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Radioecological Techniques

  • Vincent Schultz
  • F. Ward Whicker

Table of contents

  1. Front Matter
    Pages i-xi
  2. Vincent Schultz, F. Ward Whicker
    Pages 1-5
  3. Vincent Schultz, F. Ward Whicker
    Pages 7-10
  4. Vincent Schultz, F. Ward Whicker
    Pages 11-16
  5. Vincent Schultz, F. Ward Whicker
    Pages 17-30
  6. Vincent Schultz, F. Ward Whicker
    Pages 31-55
  7. Vincent Schultz, F. Ward Whicker
    Pages 57-95
  8. Vincent Schultz, F. Ward Whicker
    Pages 97-113
  9. Vincent Schultz, F. Ward Whicker
    Pages 115-129
  10. Vincent Schultz, F. Ward Whicker
    Pages 131-134
  11. Vincent Schultz, F. Ward Whicker
    Pages 135-216
  12. Vincent Schultz, F. Ward Whicker
    Pages 217-258
  13. Back Matter
    Pages 259-298

About this book

Introduction

During the twenty years the authors have been associated with the field of radiation ecology, there has been a diversified and increasing use of radionuclides in applied and basic biological research. Prior to the advent of the atomic age in the 1940s the use of radionuclides as tracers was initiated, and following that period one observed a dramatically increased use in many disciplines. Concurrent with this increase there appeared many books and articles on radionuclide tech­ niques useful to biologists in general. Although only a few ecological applications were evident in these early years, ecologists were quick to see the opportunities available in their field. In the United States, major centers for such activities included Oak Ridge National Laboratory and the U. S. Atomic Energy Com­ mission's Savannah River Plant. At Oak Ridge National Laboratory Dr. Stanley I. Auerbach, director of ecological activities, encouraged with remarkable suc­ cess the use of tracers by his associates. Dr. Eugene P. Odum had the foresight to see that radionuclide tracers provided the means to solve many problems of interest to ecologists. Consequently, his research included some unique radio­ tracer applications at the Savannah River Plant. In addition he encouraged others involved in ecological activities at the Savannah River Plant to do likewise. Ecologists such as Dr. Robert C. Pendleton at the U. S. Atomic Energy Com­ mission's Hanford Works applied radionuclides in their research. To these early investigators and to those who followed we owe the oppportunity to write this book.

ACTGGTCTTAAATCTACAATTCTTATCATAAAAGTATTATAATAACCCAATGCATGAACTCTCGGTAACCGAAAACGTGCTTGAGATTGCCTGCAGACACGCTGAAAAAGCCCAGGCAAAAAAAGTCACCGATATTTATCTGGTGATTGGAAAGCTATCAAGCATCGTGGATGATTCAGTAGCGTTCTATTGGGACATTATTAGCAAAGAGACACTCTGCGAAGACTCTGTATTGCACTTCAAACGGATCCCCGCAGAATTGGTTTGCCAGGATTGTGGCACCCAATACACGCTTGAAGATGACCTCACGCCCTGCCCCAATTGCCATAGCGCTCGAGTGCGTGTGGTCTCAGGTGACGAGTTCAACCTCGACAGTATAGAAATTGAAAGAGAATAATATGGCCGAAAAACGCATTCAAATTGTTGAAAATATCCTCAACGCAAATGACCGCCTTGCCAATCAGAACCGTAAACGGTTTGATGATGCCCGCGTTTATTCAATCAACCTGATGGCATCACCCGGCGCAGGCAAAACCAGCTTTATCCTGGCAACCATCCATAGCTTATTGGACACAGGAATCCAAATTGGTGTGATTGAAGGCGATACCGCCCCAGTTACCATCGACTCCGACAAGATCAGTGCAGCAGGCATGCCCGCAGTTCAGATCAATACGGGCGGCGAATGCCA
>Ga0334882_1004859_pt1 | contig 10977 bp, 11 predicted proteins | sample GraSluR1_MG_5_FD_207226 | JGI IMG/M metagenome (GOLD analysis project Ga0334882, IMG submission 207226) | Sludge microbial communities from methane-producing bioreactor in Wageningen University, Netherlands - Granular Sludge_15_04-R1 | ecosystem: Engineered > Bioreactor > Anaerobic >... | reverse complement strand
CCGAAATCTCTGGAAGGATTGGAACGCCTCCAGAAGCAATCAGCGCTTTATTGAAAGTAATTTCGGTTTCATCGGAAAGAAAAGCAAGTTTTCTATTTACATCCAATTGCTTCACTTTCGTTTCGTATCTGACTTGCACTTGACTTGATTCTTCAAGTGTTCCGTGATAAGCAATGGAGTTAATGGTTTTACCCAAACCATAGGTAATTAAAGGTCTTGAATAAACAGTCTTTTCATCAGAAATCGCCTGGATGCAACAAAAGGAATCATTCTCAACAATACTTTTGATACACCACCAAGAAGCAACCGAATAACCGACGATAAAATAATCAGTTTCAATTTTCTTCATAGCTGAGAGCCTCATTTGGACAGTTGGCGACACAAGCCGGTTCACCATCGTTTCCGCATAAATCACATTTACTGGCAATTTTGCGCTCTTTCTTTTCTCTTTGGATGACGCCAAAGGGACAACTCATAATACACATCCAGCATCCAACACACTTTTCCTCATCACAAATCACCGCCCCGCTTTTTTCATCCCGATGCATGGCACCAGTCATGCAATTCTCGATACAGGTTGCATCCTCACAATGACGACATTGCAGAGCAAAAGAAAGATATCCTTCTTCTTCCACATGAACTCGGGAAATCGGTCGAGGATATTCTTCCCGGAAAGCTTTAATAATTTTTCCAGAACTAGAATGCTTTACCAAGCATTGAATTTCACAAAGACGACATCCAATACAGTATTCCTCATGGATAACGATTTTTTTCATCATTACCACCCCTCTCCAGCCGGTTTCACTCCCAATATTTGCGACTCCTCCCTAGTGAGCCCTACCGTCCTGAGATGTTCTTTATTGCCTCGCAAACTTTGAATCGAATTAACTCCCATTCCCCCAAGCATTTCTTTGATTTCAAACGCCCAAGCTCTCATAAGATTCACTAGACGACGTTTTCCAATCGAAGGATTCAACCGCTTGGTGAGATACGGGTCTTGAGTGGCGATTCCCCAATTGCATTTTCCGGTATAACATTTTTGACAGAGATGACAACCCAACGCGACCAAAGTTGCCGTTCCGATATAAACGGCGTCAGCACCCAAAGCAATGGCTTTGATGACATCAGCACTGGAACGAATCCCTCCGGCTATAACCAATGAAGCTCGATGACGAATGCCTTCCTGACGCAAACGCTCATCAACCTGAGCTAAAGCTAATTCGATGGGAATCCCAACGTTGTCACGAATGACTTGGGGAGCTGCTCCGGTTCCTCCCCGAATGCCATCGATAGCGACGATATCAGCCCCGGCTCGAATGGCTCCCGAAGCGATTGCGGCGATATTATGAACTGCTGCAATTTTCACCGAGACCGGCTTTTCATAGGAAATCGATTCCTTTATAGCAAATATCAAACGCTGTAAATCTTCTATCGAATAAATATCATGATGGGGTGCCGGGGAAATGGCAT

Keywords

Laboratory age energy radiation research

Authors and affiliations

  • Vincent Schultz
    • 1
  • F. Ward Whicker
    • 2
  1. 1.Washington State UniversityPullmanUSA
  2. 2.Colorado State UniversityFt. CollinsUSA

Bibliographic information